Guide to Japanese green teas

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All you need to know about Japan’s famous teas

Tea is ubiquitous in Japan and it constitutes an inextricable part of the country’s culture. It was first brought from China by a Japanese Buddhist priest and although in the early days it was a drink for the royal classes and monks only (who created the Japanese Tea ceremony), today tea of any kind can be found literally everywhere in the country.

The main type of tea cultivated and drunk in Japan is green tea. Ryokucha is the generic Japanese word for green tea and most Japanese teas are some variation of it. When someone mentions “tea” without specifying the type, they usually refer to green tea which is often simply called ocha (tea) or nihoncha (Japanese tea).

Tea is cultivated in many hilly areas around the country, famous among which are ShizuokaKagoshima and Uji. It is harvested three times a year (May/April, June, and September/October) and is generally classified according to their type of cultivation, processing method and regional origin. Unlike Chinese green teas which are pan-fired, Japanese green teas are steamed which gives them a more “vegetative” taste.

Here, I will introduce you to some of the most well-known varieties of green tea that every tea drinker should know about.

  • GYOKURO (The Emperor of Japanese Green Teas)

This is the highest quality and most expensive tea in Japan. What makes this green tea so unique is that it is rolled from leaves of bushes that are kept under 90 per cent shade for about 20 days before harvesting. That prevents most of the amino acid L-Theanine from converting into Catechins, the polyphenols causing the bitterness in lower-quality teas. As a result, Gyokuro tea when steeped offers a pale yellow color infusion with a sweet and smooth flavor which is more favorable compared to the sun-grown Sencha tea. To make Gyokuro tea, you need to use 1 full teaspoon for 1 small cup of water at a low temperature of 122°F–140°F and steep for 90 seconds.


This is the most popular kind of green tea drunk in Japan, making up about 3/4 of its overall green tea production. Sencha tea is the fully sun-grown variety of Japanese green tea and its numerous cultivars and grades result in a wide range of taste, quality and pricing. This tea is graded depending on the quality of the raw tea leaves, the location of the plantation and the final processing method which is the most important factor and is categorized by how long the tea is steamed for. Some of the grades of Sencha are:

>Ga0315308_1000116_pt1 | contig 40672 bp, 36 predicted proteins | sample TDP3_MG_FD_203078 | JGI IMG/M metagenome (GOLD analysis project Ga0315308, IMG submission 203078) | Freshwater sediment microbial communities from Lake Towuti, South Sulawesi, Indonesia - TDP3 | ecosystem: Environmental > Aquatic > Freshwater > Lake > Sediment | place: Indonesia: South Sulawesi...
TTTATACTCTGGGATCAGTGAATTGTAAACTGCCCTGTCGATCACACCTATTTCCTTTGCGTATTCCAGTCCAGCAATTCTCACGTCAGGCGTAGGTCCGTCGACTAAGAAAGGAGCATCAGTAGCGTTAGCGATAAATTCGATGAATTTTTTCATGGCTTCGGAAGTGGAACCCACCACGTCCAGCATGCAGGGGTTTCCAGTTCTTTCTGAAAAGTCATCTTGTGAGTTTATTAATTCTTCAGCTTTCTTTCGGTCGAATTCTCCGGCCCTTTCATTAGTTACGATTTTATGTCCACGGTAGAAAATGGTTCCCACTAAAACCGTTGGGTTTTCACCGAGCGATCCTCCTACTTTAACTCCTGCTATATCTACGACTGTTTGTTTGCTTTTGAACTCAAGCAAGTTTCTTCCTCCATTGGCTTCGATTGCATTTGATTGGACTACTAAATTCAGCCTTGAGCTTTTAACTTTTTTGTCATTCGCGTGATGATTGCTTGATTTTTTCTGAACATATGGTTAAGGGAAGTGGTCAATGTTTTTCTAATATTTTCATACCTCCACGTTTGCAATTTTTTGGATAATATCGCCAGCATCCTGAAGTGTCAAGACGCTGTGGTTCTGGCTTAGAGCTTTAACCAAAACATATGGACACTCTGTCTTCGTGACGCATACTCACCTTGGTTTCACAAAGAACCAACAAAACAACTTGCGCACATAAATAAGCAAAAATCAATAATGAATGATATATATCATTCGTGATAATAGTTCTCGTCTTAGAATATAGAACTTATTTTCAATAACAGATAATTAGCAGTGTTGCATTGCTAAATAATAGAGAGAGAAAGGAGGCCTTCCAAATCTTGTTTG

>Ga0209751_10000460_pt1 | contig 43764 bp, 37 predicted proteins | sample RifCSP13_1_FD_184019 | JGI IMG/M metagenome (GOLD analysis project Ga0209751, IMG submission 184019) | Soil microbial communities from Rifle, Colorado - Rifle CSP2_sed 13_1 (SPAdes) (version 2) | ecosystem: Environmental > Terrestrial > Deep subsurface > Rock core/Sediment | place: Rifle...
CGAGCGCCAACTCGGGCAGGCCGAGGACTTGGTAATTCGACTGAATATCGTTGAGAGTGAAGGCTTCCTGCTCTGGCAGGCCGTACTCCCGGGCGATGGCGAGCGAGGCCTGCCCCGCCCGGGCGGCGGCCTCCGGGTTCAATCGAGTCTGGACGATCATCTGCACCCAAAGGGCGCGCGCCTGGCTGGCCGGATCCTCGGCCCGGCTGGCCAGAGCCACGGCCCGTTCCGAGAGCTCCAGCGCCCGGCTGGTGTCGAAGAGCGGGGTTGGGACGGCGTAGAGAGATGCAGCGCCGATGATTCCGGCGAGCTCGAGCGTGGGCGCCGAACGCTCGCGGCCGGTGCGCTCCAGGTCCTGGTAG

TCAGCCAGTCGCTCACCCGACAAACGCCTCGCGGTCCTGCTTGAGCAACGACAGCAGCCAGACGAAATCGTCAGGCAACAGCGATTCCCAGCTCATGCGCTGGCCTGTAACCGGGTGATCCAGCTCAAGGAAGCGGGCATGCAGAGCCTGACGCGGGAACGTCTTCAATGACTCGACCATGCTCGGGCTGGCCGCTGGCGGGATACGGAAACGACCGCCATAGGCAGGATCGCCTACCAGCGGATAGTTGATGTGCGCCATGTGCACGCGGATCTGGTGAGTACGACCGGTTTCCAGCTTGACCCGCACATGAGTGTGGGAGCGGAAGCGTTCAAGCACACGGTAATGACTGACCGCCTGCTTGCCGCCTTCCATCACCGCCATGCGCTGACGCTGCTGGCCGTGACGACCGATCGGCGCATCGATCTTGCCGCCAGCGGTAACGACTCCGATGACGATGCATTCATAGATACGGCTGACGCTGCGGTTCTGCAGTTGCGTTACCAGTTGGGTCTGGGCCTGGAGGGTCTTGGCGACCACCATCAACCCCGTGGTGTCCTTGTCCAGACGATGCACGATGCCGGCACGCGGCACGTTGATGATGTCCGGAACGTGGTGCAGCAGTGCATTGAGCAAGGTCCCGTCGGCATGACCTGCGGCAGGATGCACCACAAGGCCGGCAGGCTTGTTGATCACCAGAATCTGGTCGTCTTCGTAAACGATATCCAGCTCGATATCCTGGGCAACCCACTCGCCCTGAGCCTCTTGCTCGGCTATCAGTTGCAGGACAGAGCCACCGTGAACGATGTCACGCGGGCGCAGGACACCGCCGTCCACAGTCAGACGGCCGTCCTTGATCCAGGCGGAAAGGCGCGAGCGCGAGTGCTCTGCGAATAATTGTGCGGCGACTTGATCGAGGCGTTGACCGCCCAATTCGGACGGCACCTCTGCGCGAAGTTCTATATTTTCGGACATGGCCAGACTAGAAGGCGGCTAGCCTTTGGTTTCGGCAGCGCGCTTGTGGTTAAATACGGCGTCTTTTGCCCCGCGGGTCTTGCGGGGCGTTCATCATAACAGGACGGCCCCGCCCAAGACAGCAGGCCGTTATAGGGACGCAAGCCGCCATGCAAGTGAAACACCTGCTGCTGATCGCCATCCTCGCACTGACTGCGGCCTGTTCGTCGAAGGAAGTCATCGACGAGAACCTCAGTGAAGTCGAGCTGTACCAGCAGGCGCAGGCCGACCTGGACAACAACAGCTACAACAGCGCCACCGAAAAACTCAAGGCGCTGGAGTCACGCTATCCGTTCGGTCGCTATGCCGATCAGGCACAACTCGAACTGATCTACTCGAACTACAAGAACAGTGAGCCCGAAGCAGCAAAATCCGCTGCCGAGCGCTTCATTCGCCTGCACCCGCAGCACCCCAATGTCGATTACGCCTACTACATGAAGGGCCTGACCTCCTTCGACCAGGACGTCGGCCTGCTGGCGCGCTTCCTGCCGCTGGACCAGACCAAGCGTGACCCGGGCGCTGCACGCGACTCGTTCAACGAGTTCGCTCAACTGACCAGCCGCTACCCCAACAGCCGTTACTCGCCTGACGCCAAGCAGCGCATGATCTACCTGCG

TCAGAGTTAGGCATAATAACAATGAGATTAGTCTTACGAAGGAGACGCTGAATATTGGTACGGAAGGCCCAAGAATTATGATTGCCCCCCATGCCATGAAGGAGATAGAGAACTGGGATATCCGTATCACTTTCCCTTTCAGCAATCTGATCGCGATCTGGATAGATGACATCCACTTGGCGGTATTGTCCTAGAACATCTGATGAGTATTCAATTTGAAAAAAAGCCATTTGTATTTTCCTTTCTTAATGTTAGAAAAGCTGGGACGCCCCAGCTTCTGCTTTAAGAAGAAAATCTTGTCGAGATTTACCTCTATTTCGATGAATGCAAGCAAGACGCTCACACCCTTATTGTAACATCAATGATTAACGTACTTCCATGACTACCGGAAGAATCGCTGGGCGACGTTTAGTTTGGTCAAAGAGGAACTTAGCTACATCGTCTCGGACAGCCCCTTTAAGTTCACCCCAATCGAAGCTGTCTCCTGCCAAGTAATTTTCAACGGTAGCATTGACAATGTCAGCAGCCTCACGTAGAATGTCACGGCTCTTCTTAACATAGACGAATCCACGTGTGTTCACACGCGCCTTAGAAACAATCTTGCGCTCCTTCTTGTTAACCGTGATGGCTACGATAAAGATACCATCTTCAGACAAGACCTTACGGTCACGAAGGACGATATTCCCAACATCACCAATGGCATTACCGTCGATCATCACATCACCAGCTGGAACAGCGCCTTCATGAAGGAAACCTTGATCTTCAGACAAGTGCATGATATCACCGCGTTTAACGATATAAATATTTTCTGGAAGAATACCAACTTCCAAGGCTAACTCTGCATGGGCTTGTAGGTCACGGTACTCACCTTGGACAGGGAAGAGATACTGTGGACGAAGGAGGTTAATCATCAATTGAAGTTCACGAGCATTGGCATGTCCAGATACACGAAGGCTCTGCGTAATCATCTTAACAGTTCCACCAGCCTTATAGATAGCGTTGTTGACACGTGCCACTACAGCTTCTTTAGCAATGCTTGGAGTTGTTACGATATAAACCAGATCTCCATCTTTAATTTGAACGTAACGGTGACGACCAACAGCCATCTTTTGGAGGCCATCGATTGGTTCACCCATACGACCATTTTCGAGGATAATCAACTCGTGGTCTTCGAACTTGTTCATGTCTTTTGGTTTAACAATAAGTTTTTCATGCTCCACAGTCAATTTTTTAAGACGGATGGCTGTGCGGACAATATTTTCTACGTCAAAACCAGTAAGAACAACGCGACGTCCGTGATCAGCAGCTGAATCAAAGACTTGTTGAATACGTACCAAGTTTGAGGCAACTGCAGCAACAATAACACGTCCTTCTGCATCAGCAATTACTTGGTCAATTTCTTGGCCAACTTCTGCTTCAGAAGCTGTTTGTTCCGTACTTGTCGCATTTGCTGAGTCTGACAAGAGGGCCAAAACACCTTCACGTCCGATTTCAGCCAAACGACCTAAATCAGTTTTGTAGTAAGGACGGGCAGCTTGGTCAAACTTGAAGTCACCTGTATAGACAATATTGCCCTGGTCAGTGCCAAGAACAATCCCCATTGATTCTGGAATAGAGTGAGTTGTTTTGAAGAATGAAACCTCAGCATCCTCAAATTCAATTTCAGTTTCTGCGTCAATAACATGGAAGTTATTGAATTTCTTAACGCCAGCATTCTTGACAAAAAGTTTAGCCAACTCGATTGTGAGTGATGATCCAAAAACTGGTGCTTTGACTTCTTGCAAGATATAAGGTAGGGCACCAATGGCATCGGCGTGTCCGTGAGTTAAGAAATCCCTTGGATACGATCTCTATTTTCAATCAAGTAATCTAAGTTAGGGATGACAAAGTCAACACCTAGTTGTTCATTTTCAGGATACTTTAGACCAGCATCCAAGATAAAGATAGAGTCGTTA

1) Asamushi Sencha (the Traditional Noble)

 The tea leaves with this delicate process are steamed for the shortest amount of time, followed by the traditional tea processing method. These tea leaves are large and needle-shaped and when steeped they create a golden-green infusion with a full-bodied earthy taste. 

2) Fukamushi Sencha  (the Modern Sencha tea)

With this modern process, the tea leaves are steamed for double the time than with the Asamushi proccess. The leaves used for this process are often the ones not suitable for the Asamushi process. The leaves appear more like a coarse powder rather than needles which dissolve when brewed, resulting in a darker green color tea. This tea is easy to brew, less bitter and like Matcha, more nutritious too. Fukamushi Sencha is really popular nowadays.

3) Chumushi Sencha

This tea is middle-steamed which means it is steamed slightly longer than Asamushi Sencha bearing characteristics of both Asamushi and Fukamushi. The flavor of the steeped tea is the most traditional of the three and is more of a baseline.

To prepare Sencha tea, use 1 full teaspoon for 1 cup of water at 170°F for 2 minutes.


Bancha is lower grade of sencha, harvested during the second and third crops in the summer and autumn. It usually contains larger leaves and upper stems, which are discarded during the production of sencha. Bancha is less aromatic and more astringent than Sencha. However, it is very appreciated in Japan for its more robust flavor and it usually accompanies well food. To make your Bancha tea infuse at 170°F for 30 seconds to 2 minutes.